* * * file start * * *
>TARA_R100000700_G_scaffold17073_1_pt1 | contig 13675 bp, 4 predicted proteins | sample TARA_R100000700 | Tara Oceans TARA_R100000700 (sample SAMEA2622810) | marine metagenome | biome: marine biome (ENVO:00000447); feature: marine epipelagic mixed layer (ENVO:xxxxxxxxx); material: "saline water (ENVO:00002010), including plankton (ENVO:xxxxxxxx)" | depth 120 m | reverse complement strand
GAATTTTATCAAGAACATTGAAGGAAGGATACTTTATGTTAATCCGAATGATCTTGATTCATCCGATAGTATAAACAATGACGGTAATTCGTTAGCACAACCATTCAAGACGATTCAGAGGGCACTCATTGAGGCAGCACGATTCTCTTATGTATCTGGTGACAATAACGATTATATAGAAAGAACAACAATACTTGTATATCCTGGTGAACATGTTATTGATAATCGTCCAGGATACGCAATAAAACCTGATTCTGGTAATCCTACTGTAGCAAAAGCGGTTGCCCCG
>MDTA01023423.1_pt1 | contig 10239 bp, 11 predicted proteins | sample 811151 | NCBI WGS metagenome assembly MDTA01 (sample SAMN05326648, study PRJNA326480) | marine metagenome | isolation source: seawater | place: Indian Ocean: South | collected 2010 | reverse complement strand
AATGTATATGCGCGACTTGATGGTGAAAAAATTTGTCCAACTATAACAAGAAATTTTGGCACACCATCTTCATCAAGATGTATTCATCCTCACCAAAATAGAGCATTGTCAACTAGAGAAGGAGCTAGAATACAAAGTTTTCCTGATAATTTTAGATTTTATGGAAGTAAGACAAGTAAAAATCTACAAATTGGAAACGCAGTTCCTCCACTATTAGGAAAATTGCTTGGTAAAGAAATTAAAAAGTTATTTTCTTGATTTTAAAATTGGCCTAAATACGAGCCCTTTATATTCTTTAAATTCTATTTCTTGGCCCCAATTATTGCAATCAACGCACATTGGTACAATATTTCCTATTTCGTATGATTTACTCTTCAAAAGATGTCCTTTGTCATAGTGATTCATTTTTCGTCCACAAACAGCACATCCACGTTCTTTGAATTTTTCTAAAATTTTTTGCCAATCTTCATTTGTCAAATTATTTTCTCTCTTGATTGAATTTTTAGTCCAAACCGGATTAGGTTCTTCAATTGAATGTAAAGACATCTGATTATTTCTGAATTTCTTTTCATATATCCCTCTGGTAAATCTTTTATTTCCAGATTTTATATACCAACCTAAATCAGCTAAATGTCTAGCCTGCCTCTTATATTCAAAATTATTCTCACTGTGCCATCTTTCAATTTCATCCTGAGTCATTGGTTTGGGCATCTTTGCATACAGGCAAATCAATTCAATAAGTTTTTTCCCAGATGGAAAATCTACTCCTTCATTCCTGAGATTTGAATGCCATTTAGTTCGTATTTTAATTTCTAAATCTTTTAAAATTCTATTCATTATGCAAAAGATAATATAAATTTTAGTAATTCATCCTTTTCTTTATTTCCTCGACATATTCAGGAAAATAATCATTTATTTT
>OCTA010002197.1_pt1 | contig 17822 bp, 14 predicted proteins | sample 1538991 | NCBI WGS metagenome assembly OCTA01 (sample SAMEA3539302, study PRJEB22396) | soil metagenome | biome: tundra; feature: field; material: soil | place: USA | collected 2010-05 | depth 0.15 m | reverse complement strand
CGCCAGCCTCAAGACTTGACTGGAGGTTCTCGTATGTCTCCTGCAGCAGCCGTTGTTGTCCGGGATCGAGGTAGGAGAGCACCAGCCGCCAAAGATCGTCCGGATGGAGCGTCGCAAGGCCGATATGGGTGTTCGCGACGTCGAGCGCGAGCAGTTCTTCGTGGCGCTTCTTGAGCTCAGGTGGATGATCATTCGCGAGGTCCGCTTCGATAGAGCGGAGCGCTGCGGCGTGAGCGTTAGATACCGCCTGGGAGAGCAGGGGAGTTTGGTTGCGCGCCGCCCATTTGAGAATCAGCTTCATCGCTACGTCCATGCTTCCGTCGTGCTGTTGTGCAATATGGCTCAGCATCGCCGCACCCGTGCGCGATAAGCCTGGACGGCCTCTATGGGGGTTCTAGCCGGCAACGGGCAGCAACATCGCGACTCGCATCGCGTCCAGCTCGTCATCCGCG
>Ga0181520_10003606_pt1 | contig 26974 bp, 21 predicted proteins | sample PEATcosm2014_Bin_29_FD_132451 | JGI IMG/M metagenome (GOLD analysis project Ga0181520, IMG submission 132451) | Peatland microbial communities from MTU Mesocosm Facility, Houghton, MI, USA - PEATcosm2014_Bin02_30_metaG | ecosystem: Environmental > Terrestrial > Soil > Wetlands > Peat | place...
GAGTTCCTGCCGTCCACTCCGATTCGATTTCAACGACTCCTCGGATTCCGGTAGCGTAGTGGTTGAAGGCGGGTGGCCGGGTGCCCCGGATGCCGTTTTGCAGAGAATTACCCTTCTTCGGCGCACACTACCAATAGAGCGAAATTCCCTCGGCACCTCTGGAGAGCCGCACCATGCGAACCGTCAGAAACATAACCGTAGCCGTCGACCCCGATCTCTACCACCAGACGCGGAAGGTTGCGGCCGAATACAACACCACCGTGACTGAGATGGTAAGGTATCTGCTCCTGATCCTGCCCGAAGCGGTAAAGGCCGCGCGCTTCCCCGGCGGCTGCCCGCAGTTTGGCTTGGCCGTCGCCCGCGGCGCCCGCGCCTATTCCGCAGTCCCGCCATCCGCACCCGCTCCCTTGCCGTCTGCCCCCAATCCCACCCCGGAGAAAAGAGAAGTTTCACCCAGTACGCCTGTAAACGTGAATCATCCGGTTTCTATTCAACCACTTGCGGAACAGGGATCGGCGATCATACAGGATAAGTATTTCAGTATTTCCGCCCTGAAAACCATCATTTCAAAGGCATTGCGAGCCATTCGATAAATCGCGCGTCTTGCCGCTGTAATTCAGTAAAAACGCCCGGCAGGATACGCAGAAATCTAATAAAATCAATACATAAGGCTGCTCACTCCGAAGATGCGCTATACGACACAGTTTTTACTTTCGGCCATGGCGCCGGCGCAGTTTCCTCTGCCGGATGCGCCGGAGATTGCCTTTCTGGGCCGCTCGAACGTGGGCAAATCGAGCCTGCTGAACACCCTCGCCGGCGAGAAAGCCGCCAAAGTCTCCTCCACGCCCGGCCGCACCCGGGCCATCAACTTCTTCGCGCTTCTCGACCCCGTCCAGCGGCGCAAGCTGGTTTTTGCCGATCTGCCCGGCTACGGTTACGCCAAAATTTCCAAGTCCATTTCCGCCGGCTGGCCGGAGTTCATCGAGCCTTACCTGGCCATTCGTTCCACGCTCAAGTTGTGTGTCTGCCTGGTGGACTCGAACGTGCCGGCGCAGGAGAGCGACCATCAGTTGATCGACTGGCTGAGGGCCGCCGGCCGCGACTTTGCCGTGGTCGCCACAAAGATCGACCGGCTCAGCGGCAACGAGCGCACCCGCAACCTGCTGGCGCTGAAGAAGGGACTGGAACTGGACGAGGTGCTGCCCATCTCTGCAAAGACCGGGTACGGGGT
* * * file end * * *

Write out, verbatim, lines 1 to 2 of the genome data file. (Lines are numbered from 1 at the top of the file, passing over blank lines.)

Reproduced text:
>TARA_R100000700_G_scaffold17073_1_pt1 | contig 13675 bp, 4 predicted proteins | sample TARA_R100000700 | Tara Oceans TARA_R100000700 (sample SAMEA2622810) | marine metagenome | biome: marine biome (ENVO:00000447); feature: marine epipelagic mixed layer (ENVO:xxxxxxxxx); material: "saline water (ENVO:00002010), including plankton (ENVO:xxxxxxxx)" | depth 120 m | reverse complement strand
GAATTTTATCAAGAACATTGAAGGAAGGATACTTTATGTTAATCCGAATGATCTTGATTCATCCGATAGTATAAACAATGACGGTAATTCGTTAGCACAACCATTCAAGACGATTCAGAGGGCACTCATTGAGGCAGCACGATTCTCTTATGTATCTGGTGACAATAACGATTATATAGAAAGAACAACAATACTTGTATATCCTGGTGAACATGTTATTGATAATCGTCCAGGATACGCAATAAAACCTGATTCTGGTAATCCTACTGTAGCAAAAGCGGTTGCCCCG